Top 10 Cross-Border Payment Services in North America
Today’s world is becoming increasingly connected thanks to the Internet. As a result, cross-border trade continues to grow exponentially, so much so that cross-border transactions made up for nearly a quarter of PayPal’s total payment volume from 2012 to 2014.
For anyone seeking to do business internationally, whether buying or selling, there are a multitude of options available for sending and receiving payments. In this first installment of our series, we examine some of the top cross-border payment services in North America.
Amazon Payments is the payments division of Seattle-based eCommerce juggernaut Amazon. This cross-border payment provider leverages the power of Amazon by allowing both merchants and consumers to use existing Amazon accounts to make payments on non-Amazon online retail websites. Due to the fact that so many consumers already have Amazon accounts, the friction caused by having to create yet another new account is eliminated, potentially increasing conversion rates for merchants.
Founded in 1998, PayPal is a well-established pioneer in the online payments space. In 2014, the San Jose, California company processed 4 billion payments, 1 billion of those being made on mobile devices. Once owned by online auction giant eBay, PayPal was spun off in July 2015. With 173 million active customer accounts in 203 different markets using over 100 currencies, PayPal clearly commands a large share of the cross-border payments market. Many major retailers support online payments using PayPal, such as Nike, Home Depot, Target, and Apple.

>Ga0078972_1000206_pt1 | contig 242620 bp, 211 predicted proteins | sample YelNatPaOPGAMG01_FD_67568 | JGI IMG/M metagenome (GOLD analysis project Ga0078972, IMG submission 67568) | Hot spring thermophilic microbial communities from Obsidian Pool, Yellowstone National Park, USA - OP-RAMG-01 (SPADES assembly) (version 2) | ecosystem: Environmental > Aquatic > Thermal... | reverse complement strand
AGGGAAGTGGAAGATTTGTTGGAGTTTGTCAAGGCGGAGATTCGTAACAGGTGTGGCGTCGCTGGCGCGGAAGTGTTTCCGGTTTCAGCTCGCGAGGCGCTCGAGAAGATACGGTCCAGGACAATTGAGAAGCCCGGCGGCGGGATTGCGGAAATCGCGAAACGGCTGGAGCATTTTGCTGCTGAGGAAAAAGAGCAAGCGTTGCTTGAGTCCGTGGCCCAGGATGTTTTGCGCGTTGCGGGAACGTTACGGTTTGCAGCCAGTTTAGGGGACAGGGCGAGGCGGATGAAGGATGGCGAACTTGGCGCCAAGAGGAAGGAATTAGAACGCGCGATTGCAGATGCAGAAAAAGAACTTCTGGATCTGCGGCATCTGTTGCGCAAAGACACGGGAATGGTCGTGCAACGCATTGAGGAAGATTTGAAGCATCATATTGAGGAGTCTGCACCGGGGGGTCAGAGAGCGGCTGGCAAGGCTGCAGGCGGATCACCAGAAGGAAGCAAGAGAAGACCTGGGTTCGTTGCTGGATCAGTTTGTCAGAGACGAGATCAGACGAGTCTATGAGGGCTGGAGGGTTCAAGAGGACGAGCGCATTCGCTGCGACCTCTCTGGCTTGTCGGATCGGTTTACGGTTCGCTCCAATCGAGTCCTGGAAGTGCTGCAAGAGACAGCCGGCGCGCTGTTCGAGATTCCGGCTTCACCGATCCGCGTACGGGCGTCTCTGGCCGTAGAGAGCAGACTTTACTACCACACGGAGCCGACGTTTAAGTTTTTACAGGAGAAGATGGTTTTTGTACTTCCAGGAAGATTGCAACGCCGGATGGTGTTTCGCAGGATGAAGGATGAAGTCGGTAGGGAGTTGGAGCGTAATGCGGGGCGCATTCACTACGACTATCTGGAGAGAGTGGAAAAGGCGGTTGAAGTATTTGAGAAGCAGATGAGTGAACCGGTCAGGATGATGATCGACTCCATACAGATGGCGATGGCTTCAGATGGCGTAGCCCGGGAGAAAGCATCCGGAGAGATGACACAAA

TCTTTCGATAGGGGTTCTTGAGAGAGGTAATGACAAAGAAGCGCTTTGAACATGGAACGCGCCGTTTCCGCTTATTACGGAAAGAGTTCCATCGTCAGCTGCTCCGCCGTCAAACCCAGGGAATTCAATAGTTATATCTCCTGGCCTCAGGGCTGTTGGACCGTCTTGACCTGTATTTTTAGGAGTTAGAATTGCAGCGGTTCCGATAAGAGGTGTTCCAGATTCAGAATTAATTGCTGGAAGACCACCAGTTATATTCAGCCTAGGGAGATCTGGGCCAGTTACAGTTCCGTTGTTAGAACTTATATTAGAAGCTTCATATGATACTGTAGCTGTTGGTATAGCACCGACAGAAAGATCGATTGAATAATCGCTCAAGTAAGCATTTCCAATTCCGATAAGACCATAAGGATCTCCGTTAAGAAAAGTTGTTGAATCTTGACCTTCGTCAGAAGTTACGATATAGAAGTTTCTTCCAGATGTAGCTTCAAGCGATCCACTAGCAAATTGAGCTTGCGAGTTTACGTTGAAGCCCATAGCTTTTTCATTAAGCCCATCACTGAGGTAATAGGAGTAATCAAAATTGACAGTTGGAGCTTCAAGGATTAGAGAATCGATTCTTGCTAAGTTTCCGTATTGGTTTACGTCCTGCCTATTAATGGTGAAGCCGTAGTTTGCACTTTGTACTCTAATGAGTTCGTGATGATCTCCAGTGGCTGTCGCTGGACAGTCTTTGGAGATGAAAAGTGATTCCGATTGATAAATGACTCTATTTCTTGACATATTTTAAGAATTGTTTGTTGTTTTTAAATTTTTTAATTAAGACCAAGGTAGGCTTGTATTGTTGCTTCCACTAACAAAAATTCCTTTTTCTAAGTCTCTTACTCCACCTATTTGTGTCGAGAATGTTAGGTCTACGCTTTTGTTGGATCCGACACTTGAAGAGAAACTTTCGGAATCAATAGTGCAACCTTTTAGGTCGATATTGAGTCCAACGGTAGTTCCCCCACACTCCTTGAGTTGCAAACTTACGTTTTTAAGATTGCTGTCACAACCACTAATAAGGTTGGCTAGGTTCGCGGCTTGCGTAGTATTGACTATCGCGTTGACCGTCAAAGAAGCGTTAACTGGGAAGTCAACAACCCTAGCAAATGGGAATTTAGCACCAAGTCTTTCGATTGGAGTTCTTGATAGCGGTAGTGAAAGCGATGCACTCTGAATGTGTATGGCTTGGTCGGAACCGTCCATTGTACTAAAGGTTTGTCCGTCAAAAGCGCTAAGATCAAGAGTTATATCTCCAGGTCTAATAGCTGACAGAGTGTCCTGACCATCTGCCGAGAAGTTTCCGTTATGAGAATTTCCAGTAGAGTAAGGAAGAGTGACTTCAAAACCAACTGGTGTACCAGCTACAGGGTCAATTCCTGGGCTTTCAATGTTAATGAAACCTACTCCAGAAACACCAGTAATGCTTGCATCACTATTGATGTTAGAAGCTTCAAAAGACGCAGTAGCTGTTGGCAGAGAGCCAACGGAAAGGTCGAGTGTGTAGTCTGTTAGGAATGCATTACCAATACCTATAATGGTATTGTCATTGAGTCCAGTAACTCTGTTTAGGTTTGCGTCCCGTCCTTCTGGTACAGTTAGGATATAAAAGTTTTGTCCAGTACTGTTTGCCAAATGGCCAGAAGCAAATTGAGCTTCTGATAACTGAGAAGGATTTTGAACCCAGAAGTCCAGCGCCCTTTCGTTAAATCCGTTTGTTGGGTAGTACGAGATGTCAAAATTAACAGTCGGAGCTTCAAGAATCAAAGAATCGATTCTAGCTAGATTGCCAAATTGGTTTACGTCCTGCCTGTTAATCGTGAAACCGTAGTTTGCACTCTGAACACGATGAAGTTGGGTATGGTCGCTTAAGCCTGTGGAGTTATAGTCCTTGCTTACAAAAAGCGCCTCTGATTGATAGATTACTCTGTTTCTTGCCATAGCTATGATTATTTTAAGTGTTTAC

Stripe is focused on helping businesses accept online payments. As such, they have provided a rich set of tools for developers, including robust application programming interfaces (APIs) that support a number of popular programming languages. Based in San Francisco, Stripe currently enables businesses in 23 countries to accept payments online from anywhere in the world in over 130 different currencies including Bitcoin. Merchants can receive their payments in their own local currency, where available.
Co-founded by Twitter co-founder, Jack Dorsey, Square is best known for its Square Reader that turns any iOS or Android device into a mobile point-of-sale (POS) system. The card reader plugs into the headset jack of the smartphone or tablet, and the Square Register POS app allows business owners to use their mobile device like a portable cash register to record purchases and issue receipts by email or using a connected printer. For the U.S. market, Square is introducing a new reader that supports the EMV chip that is being rolled out for all American credit cards.
As a relative newcomer to online payments, having been established in late 2010, Vancouver-based Payfirma is making its mark and rapidly gaining momentum in a highly competitive market. They launched Canada’s first mobile payment app for the iPhone in 2011 and began accepting U.S. payments in addition to Canada in 2013. Like Square, they provide point-of-sale solutions to accept credit card payments using smartphones and tablets. Payfirma also offers the ability to accept debit and credit card payments using traditional terminals.